1. Introduction

Although the noise pollution has become one of the major environmental issues, it obtains a low priority compared with other pollutions including the air, water, and solid waste pollutions. Regarding this issue, the world health organization and the European Union cooperative research center released a report studying on the impact of noise on health “Disease Burden Caused by Noise Pollution.” According to research results, the excessive exposure in noise pollution can produce the serious influence sleep and mental health but also cause learning disabilities and diseases such as tinnitus, and it can increase the risk of heart disease. Therefore, how to reduce noise pollution has become a main problem of environmental pollution control in this century.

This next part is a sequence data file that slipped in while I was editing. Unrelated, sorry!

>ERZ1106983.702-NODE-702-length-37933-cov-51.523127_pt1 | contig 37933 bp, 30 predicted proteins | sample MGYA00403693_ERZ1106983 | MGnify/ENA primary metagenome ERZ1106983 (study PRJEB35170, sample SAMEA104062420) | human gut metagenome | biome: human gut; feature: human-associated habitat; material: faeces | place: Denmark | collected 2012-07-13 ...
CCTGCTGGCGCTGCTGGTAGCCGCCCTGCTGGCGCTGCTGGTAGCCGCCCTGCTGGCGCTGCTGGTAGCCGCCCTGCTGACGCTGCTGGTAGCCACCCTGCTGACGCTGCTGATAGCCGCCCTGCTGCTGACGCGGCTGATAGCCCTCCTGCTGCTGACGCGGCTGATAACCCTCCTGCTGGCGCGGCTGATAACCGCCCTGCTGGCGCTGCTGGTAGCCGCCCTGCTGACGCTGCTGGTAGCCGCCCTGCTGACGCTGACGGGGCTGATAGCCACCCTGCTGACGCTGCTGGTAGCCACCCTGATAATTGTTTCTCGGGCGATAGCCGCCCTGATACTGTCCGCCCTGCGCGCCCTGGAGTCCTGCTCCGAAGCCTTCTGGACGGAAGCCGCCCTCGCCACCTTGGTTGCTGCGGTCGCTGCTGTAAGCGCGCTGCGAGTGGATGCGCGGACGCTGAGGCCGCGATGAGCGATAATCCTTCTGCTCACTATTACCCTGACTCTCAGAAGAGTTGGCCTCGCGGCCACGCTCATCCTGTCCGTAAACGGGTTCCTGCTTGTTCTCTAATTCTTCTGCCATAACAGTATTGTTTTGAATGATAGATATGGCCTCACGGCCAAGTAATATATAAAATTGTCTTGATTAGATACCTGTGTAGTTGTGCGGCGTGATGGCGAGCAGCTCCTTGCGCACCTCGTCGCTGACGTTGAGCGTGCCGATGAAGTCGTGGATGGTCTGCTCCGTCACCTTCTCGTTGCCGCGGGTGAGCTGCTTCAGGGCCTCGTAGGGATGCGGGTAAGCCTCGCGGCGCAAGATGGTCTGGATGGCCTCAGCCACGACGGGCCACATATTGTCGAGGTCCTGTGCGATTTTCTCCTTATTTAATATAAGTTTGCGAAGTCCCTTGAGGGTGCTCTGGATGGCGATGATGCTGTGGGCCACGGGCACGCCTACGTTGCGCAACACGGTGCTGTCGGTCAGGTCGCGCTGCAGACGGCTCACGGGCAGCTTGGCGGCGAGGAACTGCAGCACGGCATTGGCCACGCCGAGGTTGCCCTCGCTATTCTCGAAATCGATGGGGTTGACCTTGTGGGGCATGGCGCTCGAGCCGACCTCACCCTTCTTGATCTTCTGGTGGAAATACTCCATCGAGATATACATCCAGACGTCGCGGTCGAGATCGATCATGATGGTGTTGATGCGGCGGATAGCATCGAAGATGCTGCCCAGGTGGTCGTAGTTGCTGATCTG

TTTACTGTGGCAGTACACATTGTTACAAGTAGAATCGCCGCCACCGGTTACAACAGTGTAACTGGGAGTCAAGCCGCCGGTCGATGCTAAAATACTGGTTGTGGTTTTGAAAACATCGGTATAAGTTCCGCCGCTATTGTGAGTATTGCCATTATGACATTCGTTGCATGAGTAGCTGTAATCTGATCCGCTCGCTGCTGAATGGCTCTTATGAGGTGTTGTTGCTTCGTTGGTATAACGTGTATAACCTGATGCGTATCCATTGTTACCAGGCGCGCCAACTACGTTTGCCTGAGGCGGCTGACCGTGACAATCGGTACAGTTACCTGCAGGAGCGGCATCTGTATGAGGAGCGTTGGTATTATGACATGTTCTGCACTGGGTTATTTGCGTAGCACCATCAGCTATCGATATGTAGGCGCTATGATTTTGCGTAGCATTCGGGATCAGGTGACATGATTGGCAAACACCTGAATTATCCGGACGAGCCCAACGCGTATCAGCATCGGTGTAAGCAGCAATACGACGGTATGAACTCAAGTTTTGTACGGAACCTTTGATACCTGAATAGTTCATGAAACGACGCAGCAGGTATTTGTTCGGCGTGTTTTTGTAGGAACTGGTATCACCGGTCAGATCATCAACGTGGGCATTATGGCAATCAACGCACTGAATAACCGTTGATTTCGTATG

The noise reduction technology can be divided into two categories including the passive and the active noise control (ANC) technology [14]. For the mechanism of passive noise control technology, the acoustic materials or structures, in general, are used to achieve the sound absorption, sound insulation, muffler, vibration isolation, and damping vibration. This technology is capable of reducing the middle and high-frequency noise. While the ANC technology provides a good solution on the low-frequency noise control. Based on the interference principle, the original wave from the noise source can be weakened by a secondary wave with opposite phase and the same propagating direction. As a result of the development of computer technology and the signal processing technology, the ANC technology has entered a rapid development period. The emergence of the high constant power speaker, secondary sound source, transducer, and related signal processing devices plays an important role in making the ANC technology enter the practice stage [5]. Compared with the passive noise and vibration control, the ANC has a lot of advantages such as the ability to work in the low frequency, pertinence and small in size, flexible, and convenient.